Then I'm not sure what the last part of this discussion is about. Because it seemed that that was what you were going for: a Concise definition of the terms based on your idea of what a forest garden is or isn't. I actually like your idea of what these definitions could be, but I'm not sure there is a point if not everybody else is agreeing with it. If someone brings up that they have a forest garden and another person doesn't think that it qualifies as a forest garden, and if a person wanted to argue the point, it would mean that the need for being concise on how the terms were defined does indeed matter. I was playing devil's advocate. I personally don't see the point of the argument of what the garden is, or what it is called. If the project is being shared and the owner uses this or that term, I could care less. The fact that the project is being shared opens up real discussion based on the ideas/merits of the individual project. I didn't bring up the word concise because I wanted it to be the focus of the discussion, but because it was in the quote from you, William, in regards to how you seemed to see the need in the matter. What someone else calls their food forest garden, means little to me. It could be called a food forest or forest garden or a food forest garden, or a garden forest, for all I care, (they will all get my attention) so long as the person writing in the thread is sharing details that I might find pertinent in my own designs.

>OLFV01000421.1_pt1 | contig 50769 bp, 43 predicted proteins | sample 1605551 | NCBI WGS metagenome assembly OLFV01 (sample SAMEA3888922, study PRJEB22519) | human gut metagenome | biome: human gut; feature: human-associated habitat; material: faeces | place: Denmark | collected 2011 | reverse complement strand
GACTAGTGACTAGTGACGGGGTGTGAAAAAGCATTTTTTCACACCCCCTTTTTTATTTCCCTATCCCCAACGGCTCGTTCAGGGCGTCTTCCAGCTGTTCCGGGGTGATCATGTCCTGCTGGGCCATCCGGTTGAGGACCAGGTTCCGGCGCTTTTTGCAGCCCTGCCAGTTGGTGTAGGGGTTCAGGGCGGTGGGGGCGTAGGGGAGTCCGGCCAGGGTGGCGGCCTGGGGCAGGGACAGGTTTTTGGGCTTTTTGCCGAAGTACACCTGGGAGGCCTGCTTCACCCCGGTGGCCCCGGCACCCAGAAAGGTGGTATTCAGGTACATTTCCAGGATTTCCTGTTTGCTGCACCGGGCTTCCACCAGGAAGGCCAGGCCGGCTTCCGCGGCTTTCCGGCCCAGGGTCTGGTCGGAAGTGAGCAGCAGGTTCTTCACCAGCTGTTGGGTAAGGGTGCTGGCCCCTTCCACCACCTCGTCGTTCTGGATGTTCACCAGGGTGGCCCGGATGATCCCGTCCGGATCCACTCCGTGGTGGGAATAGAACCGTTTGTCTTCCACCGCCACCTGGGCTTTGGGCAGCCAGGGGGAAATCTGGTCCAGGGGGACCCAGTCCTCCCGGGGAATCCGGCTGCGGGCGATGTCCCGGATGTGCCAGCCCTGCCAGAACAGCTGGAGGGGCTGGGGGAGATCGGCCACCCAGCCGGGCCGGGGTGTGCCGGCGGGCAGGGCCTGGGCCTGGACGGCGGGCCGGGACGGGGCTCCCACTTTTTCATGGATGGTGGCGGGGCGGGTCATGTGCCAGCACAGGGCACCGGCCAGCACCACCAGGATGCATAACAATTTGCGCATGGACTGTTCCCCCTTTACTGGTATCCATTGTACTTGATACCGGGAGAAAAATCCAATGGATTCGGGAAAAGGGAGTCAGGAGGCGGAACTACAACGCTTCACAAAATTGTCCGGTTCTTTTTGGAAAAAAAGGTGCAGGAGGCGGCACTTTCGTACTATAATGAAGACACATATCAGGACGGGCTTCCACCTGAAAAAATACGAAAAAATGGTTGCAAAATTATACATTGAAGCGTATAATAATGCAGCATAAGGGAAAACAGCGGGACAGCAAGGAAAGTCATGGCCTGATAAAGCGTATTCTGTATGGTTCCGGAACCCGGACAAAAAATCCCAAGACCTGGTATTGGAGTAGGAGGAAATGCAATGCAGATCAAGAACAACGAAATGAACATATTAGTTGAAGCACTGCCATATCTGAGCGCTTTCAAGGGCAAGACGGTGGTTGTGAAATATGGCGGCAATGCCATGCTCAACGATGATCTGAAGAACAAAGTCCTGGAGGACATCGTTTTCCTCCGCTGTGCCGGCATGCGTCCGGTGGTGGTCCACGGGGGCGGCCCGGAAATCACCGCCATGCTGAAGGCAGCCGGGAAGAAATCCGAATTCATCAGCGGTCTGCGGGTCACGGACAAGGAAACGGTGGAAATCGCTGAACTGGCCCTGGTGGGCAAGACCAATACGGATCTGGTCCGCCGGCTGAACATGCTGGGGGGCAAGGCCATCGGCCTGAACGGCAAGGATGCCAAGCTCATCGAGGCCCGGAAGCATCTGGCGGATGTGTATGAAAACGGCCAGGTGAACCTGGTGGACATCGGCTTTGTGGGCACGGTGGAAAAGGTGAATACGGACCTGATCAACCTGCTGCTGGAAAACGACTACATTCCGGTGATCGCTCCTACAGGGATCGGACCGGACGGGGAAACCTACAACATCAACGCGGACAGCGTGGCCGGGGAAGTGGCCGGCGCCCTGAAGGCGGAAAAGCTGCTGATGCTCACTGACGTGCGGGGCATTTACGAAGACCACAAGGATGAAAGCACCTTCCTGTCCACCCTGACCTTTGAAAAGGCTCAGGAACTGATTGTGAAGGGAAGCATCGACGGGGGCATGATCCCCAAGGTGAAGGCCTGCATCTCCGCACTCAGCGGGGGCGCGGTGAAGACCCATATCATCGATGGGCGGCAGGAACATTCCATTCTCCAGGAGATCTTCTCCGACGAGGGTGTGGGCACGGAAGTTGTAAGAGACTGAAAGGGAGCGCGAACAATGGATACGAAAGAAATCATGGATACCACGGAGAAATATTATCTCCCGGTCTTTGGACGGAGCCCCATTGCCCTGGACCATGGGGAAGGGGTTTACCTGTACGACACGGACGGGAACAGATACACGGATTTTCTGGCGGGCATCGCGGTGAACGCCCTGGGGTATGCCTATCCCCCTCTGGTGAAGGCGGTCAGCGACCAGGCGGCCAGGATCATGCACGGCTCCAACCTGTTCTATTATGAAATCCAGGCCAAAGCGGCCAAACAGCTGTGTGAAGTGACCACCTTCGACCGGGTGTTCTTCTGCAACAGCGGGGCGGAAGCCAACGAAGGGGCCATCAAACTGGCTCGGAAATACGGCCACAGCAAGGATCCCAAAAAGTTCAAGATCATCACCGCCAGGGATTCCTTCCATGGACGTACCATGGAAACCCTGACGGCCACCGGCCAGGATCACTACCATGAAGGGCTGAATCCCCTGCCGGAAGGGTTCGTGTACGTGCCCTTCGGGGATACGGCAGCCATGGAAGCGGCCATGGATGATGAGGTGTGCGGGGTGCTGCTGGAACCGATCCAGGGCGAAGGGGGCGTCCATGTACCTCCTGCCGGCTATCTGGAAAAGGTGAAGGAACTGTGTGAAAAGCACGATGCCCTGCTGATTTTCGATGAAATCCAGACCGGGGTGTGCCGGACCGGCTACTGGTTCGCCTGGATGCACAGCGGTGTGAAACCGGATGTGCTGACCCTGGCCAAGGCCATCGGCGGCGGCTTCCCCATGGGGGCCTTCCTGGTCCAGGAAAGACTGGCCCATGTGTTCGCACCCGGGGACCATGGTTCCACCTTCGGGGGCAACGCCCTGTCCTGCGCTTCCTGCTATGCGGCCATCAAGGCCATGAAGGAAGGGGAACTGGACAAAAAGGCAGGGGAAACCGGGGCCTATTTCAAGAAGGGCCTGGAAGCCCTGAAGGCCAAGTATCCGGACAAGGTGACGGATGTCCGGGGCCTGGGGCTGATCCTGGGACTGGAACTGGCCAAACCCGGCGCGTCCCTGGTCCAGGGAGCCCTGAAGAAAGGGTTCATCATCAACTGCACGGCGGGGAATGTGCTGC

Saying that we have to be concise isn't the point in my opinion, because the world will always use the terms interchangeably, even is we agree that they each mean a specific thing.
Good points made. One could discuss the introduction of cows, or the import of decaying wood, or the manipulation of the canopy, as human involvement. While not introducing plants, you are introducing much with such management, cow manure and urine, trampling, extra biomass, light and a breeze. Management of the forest is not near total absence, in my opinion, and would likely be quite obvious to the keen observer. The ideas that I've read behind most food forests is to create a system where, in the end, very little work needs to be done one way or the other, and hopefully the forest would plant itself in some future time. I like your ideas of forest management towards food production in this example. Great images. Lucky you to have feral peaches. I can't even grow peaches in my zone without serious microclimate work.
If I manage my own woodlot by cutting down certain trees to allow the feral peaches more light and air, by grazing my cows in such a way that they keep the ground around the wild gooseberries effectively mowed, by ensuring there is ample dead and decaying wood for the proliferation of wild mushrooms, am I not managing a "food forest", despite my near-total absence? Does creation require introduction?